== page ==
According to other clinicians Pende (1926) maintained that the lemon countered obesity and allayed arteriosclerosis and hypertension, while orange was rich in vitamins and had a strong antiscorbutic, antihaemorrhagic and antiarthritic action. Even today orange peel is considered a mild sedative.

In a Congress of the American Dentistry Association held in Denver in the 1930s, Dr. Hanke, of the Otho Sprague Foundation of the University of Chicago, revealed the results of two years of study and research. He declared that adding lemon and orange juice to the diet improved children’s general growth and that administering a litre of orange juice every day for ten days produced a marked improvement to even the most severe inflammations of the oral cavity (Editorial, Citrus, 1930).

According to a London newspaper, orange juice or the juice of seeds chewed but not swallowed offered the most effective protection then known to science against grippe and pulmonary illnesses ().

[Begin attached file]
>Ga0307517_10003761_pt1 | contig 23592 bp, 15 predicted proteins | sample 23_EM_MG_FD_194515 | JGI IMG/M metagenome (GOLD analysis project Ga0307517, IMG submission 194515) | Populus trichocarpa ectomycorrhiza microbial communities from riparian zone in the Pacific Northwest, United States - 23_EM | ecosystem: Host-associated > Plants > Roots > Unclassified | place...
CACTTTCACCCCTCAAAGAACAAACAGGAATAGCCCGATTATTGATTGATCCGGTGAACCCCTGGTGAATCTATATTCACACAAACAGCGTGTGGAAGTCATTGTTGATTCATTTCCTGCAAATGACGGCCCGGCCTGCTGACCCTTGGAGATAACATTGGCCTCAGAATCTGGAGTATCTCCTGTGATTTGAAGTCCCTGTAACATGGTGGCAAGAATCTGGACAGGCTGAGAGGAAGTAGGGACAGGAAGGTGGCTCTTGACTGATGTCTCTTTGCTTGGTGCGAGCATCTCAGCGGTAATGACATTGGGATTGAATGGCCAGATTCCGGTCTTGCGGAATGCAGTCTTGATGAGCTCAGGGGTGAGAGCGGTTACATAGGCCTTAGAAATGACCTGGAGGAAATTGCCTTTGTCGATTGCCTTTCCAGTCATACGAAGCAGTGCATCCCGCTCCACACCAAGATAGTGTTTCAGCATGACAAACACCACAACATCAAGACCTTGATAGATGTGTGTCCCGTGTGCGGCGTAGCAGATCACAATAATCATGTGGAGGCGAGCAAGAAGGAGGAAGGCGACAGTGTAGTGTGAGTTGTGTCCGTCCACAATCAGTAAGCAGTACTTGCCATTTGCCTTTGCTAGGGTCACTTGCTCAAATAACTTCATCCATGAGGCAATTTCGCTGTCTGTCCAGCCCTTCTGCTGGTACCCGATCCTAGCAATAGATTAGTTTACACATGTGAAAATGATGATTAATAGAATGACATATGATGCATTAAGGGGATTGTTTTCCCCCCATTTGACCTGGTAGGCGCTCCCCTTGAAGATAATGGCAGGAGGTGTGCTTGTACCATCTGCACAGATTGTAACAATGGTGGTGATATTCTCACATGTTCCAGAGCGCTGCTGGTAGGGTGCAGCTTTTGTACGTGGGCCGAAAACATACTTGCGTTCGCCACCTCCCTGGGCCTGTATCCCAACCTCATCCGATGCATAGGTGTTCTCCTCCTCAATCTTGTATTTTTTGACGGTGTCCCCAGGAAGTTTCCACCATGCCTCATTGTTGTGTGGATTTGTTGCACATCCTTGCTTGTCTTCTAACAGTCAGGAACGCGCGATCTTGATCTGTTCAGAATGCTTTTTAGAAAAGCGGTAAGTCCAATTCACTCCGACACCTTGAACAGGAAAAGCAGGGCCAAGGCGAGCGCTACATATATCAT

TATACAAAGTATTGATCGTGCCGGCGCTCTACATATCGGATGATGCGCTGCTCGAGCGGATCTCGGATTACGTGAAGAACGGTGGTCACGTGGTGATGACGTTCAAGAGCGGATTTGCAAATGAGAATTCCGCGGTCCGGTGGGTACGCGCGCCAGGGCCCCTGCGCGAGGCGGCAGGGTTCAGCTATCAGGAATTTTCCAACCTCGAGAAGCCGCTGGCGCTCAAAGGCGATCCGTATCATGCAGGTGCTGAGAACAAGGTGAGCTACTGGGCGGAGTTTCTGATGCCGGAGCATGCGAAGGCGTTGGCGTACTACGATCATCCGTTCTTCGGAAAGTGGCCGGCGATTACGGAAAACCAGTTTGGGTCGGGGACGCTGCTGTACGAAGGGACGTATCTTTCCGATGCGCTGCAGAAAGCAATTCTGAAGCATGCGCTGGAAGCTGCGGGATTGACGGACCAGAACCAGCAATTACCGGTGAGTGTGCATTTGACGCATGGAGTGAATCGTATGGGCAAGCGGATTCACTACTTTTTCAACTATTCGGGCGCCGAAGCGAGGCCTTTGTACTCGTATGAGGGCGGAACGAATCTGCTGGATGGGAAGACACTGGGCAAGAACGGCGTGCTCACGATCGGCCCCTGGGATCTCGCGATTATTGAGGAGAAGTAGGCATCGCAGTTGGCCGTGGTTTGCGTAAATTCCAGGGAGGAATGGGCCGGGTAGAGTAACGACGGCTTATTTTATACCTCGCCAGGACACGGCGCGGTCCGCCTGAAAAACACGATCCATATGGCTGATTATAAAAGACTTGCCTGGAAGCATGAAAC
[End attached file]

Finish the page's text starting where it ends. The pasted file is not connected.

In an issue of the Giornak Italiano di malattie veneree (Italian journal of venereal diseases) of 1884, it was reported that 3—4 injections of fresh lemon decoction could be used successfully in blennorrhagia without the need to resort to other therapeutic measures. This remedy also had the advantage that it could be used without the need to wait for all the inflammatory effects to disappear (Editorial, Citrus, 1959). Taking up from these studies, P. Stella (1929) wrote that he had used lemon juice in the prophylaxis of gonorrheal conjunctivitis in new-born babies with infected mothers and that in none of the cases was the disease found to develop.

 

Selections from the book: “Citrus. The Genus Citrus”. Edited by Giovanni Dugo and Angelo Di Giacomo. Series: “Medicinal and Aromatic Plants — Industrial Profiles”. 2002.